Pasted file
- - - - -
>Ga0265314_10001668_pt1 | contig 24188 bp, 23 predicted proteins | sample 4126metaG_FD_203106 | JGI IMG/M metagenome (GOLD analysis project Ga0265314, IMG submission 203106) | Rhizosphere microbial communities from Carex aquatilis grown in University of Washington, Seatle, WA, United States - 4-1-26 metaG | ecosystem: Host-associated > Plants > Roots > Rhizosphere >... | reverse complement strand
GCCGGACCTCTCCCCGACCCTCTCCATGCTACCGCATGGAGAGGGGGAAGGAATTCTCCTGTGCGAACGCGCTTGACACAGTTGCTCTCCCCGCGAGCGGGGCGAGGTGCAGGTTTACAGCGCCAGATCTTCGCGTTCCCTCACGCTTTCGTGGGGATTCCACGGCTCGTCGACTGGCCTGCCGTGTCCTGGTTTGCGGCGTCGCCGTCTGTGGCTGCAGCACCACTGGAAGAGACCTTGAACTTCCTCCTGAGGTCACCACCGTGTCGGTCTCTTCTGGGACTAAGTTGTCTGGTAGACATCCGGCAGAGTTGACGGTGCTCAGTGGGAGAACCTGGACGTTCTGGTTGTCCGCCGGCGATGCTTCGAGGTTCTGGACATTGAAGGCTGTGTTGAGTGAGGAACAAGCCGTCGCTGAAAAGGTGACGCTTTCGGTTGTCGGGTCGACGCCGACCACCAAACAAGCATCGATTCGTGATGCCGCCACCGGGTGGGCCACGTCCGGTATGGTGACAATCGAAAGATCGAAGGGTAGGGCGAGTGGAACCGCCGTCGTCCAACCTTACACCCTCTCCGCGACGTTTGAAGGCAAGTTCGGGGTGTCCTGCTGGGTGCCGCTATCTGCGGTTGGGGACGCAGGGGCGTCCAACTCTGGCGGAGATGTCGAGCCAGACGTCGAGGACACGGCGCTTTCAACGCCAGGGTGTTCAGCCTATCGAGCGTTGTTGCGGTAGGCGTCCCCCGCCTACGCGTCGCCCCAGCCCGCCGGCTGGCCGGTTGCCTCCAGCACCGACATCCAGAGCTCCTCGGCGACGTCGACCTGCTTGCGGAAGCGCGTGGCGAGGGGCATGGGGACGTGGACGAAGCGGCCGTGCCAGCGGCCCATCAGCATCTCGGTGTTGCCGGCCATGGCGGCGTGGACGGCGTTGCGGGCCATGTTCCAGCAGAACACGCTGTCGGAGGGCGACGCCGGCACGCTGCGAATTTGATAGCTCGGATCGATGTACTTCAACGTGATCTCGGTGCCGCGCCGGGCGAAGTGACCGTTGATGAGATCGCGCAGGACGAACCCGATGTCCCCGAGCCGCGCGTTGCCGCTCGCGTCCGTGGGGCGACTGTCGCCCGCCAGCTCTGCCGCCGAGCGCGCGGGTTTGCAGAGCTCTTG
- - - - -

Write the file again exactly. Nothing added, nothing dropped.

>Ga0265314_10001668_pt1 | contig 24188 bp, 23 predicted proteins | sample 4126metaG_FD_203106 | JGI IMG/M metagenome (GOLD analysis project Ga0265314, IMG submission 203106) | Rhizosphere microbial communities from Carex aquatilis grown in University of Washington, Seatle, WA, United States - 4-1-26 metaG | ecosystem: Host-associated > Plants > Roots > Rhizosphere >... | reverse complement strand
GCCGGACCTCTCCCCGACCCTCTCCATGCTACCGCATGGAGAGGGGGAAGGAATTCTCCTGTGCGAACGCGCTTGACACAGTTGCTCTCCCCGCGAGCGGGGCGAGGTGCAGGTTTACAGCGCCAGATCTTCGCGTTCCCTCACGCTTTCGTGGGGATTCCACGGCTCGTCGACTGGCCTGCCGTGTCCTGGTTTGCGGCGTCGCCGTCTGTGGCTGCAGCACCACTGGAAGAGACCTTGAACTTCCTCCTGAGGTCACCACCGTGTCGGTCTCTTCTGGGACTAAGTTGTCTGGTAGACATCCGGCAGAGTTGACGGTGCTCAGTGGGAGAACCTGGACGTTCTGGTTGTCCGCCGGCGATGCTTCGAGGTTCTGGACATTGAAGGCTGTGTTGAGTGAGGAACAAGCCGTCGCTGAAAAGGTGACGCTTTCGGTTGTCGGGTCGACGCCGACCACCAAACAAGCATCGATTCGTGATGCCGCCACCGGGTGGGCCACGTCCGGTATGGTGACAATCGAAAGATCGAAGGGTAGGGCGAGTGGAACCGCCGTCGTCCAACCTTACACCCTCTCCGCGACGTTTGAAGGCAAGTTCGGGGTGTCCTGCTGGGTGCCGCTATCTGCGGTTGGGGACGCAGGGGCGTCCAACTCTGGCGGAGATGTCGAGCCAGACGTCGAGGACACGGCGCTTTCAACGCCAGGGTGTTCAGCCTATCGAGCGTTGTTGCGGTAGGCGTCCCCCGCCTACGCGTCGCCCCAGCCCGCCGGCTGGCCGGTTGCCTCCAGCACCGACATCCAGAGCTCCTCGGCGACGTCGACCTGCTTGCGGAAGCGCGTGGCGAGGGGCATGGGGACGTGGACGAAGCGGCCGTGCCAGCGGCCCATCAGCATCTCGGTGTTGCCGGCCATGGCGGCGTGGACGGCGTTGCGGGCCATGTTCCAGCAGAACACGCTGTCGGAGGGCGACGCCGGCACGCTGCGAATTTGATAGCTCGGATCGATGTACTTCAACGTGATCTCGGTGCCGCGCCGGGCGAAGTGACCGTTGATGAGATCGCGCAGGACGAACCCGATGTCCCCGAGCCGCGCGTTGCCGCTCGCGTCCGTGGGGCGACTGTCGCCCGCCAGCTCTGCCGCCGAGCGCGCGGGTTTGCAGAGCTCTTG